Have you been saving money all your life for retirement? If so, or you are in the process of doing so, beware. Have you considered that the debt obligations of the world's leading governments will most likely be financed by eroding the value of your savings? According to leading economist Carmen Reinhart, this is probably going to happen.

Economist Carmen Reinhart argued in her March 2011 academic paper, “The Liquidation of Government Debt” The Liquidation of Government Debt”, that the US Government can finance its debt by placing “caps on interest rates” and by creating a “captive domestic audience” to invest in US Treasuries. She argues that negative real interest rates in the face of a steady, although not necessarily extreme inflation rate, will conveniently eat away at the value of government debt. Reinhart labels this “financial repression”. It seems like lawmakers have chosen this strategy to manage the US debt, as it allows them to continue spending.

Naturally, the adverse effect of financial repression would be the surreptitious erosion of the value of the savings accounts of the masses. To baby boomers that are looking to retire, and to the working and middle class, this is financial repression at its finest. Those that are already retired and living on fixed income will likely be hit the hardest as the value of their incomes diminish steadily. With a good chunk of our economy already dedicated to the subject of legally reducing or avoiding income and other taxes, perhaps it would be prudent for Americans to make plans to avoid the inflation tax.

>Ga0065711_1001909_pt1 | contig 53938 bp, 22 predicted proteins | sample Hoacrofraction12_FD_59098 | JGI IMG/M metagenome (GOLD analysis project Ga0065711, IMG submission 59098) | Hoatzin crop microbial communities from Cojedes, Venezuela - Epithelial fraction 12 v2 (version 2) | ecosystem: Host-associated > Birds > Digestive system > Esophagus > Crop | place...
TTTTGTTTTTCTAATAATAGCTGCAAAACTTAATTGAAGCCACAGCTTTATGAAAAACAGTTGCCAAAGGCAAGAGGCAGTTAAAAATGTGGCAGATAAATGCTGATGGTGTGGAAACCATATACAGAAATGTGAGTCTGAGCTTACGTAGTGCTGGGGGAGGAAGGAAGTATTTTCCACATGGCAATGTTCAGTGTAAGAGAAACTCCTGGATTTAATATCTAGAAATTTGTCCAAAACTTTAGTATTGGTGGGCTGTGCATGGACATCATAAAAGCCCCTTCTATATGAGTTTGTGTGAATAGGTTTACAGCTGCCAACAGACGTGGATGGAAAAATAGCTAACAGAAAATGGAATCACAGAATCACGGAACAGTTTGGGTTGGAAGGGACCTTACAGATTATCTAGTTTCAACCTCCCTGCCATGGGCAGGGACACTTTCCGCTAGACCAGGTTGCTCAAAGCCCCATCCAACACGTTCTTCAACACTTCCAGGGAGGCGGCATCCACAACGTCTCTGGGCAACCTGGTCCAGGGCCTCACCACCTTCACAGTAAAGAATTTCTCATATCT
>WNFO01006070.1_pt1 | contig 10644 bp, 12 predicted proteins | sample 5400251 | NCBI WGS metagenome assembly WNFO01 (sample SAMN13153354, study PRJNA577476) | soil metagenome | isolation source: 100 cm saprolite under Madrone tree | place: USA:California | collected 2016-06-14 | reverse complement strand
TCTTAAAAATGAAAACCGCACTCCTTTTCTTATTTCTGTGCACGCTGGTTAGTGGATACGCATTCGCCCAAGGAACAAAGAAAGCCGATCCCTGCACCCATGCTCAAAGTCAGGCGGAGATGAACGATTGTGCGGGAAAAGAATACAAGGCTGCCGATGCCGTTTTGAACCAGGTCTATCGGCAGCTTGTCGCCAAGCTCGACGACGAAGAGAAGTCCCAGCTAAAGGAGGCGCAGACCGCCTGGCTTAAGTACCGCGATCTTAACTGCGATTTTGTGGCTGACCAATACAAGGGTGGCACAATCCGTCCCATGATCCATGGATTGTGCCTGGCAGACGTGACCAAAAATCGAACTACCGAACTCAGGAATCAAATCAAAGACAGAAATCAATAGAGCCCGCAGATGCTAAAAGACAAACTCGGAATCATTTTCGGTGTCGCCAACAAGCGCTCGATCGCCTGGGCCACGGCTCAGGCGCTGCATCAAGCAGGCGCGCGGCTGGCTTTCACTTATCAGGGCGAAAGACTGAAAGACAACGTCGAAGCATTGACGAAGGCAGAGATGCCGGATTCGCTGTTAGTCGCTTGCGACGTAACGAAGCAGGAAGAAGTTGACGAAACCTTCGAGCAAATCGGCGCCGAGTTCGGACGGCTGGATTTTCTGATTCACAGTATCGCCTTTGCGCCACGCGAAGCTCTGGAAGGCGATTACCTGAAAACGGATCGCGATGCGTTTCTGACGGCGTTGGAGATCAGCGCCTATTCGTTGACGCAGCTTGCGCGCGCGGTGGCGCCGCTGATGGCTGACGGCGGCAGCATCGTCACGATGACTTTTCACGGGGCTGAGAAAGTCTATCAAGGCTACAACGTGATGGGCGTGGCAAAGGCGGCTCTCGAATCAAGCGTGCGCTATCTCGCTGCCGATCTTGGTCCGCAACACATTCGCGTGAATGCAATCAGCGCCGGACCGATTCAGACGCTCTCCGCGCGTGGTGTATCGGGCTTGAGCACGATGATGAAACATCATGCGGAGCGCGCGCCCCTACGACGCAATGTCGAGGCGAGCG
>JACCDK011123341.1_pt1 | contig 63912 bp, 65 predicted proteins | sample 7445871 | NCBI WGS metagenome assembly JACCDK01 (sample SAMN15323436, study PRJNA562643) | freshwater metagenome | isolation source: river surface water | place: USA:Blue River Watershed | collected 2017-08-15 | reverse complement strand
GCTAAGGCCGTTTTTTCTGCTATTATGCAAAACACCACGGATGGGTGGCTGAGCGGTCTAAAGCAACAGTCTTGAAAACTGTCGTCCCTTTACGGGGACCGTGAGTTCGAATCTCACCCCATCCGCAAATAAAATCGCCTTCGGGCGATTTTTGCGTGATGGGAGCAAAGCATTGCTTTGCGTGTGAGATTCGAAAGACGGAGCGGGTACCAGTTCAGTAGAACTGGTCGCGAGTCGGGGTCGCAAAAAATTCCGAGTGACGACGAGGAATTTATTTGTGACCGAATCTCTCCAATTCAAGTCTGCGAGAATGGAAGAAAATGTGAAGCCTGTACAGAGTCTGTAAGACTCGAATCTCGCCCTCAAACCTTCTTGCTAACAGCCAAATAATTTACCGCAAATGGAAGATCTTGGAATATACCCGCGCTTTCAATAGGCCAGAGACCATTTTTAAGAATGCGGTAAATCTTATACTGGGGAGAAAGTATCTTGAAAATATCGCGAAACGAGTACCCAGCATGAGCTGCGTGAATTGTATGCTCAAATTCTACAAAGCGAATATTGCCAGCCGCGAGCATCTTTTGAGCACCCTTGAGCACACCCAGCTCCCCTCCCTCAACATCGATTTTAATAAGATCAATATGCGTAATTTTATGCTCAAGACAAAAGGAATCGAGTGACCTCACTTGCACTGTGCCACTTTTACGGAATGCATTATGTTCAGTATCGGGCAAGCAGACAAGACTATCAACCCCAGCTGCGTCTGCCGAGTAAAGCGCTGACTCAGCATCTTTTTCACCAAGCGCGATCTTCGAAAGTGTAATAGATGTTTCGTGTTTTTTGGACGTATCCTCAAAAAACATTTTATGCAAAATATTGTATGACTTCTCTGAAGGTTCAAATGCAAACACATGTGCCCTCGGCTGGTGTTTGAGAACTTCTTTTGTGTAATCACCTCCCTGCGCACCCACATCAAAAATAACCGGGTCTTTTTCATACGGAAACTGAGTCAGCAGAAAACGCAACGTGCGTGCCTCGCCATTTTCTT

While gold is not a dividend paying investment, it acts as an alternative to dollar denominated savings and checking accounts. Obviously, Americans moving their savings into precious metals or foreign assets will not help the US Government in the quest to liquidate its debt. Not surprisingly, in the past we have seen numerous efforts by the US Government to monitor, tax, and restrict Americans’ ability to remove their wealth from the US Dollar system. More of this will most likely come soon. Reinhart acknowledges that the government would have to find some way of legally discouraging, limiting or outright outlawing investment in such assets for financial repression to effectively create a “captive domestic audience.”

Of course, it does not help politicians that gold has been steadily moving higher over the past several years. Recently, more and more people have come to see the yellow metal as a legitimate alternative to investments in US debt instruments. Bond prices are being actively and overtly supported by the Fed’s policy. Regardless of the many claims of de jure suppression of the gold price by the Fed and bullion banks, it is clear that policy makers deliberately avoid mentioning the metal unless they absolutely must.

It is interesting to note that Reinhart’s husband was a former colleague of the current Chairman of the US Federal Reserve Bank, Ben Bernanke. So Carmen is not just any prominent economist, but one with ties to the highest levels of the world largest central bank. She knows a thing or two, so be on the lookout for “financial repression”.


David Ford

Co-Founder at

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